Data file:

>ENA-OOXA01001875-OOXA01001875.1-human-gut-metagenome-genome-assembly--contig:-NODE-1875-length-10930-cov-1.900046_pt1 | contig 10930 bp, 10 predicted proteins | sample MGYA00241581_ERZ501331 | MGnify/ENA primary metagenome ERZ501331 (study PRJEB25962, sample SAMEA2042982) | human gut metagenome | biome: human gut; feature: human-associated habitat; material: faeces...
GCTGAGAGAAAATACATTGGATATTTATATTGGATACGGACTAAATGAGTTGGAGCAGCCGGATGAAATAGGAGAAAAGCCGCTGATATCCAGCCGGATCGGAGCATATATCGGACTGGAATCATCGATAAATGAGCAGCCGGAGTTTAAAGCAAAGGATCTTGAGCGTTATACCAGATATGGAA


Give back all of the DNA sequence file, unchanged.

>ENA-OOXA01001875-OOXA01001875.1-human-gut-metagenome-genome-assembly--contig:-NODE-1875-length-10930-cov-1.900046_pt1 | contig 10930 bp, 10 predicted proteins | sample MGYA00241581_ERZ501331 | MGnify/ENA primary metagenome ERZ501331 (study PRJEB25962, sample SAMEA2042982) | human gut metagenome | biome: human gut; feature: human-associated habitat; material: faeces...
GCTGAGAGAAAATACATTGGATATTTATATTGGATACGGACTAAATGAGTTGGAGCAGCCGGATGAAATAGGAGAAAAGCCGCTGATATCCAGCCGGATCGGAGCATATATCGGACTGGAATCATCGATAAATGAGCAGCCGGAGTTTAAAGCAAAGGATCTTGAGCGTTATACCAGATATGGAA